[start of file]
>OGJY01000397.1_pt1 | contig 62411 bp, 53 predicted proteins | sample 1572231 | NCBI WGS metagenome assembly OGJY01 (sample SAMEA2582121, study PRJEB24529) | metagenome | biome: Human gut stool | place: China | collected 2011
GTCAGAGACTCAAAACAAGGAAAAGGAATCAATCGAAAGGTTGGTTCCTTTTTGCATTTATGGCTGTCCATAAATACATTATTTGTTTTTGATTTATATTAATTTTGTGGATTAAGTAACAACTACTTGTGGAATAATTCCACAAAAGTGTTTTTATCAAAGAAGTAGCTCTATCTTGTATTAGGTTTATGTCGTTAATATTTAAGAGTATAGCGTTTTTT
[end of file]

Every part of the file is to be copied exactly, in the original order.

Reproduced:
>OGJY01000397.1_pt1 | contig 62411 bp, 53 predicted proteins | sample 1572231 | NCBI WGS metagenome assembly OGJY01 (sample SAMEA2582121, study PRJEB24529) | metagenome | biome: Human gut stool | place: China | collected 2011
GTCAGAGACTCAAAACAAGGAAAAGGAATCAATCGAAAGGTTGGTTCCTTTTTGCATTTATGGCTGTCCATAAATACATTATTTGTTTTTGATTTATATTAATTTTGTGGATTAAGTAACAACTACTTGTGGAATAATTCCACAAAAGTGTTTTTATCAAAGAAGTAGCTCTATCTTGTATTAGGTTTATGTCGTTAATATTTAAGAGTATAGCGTTTTTT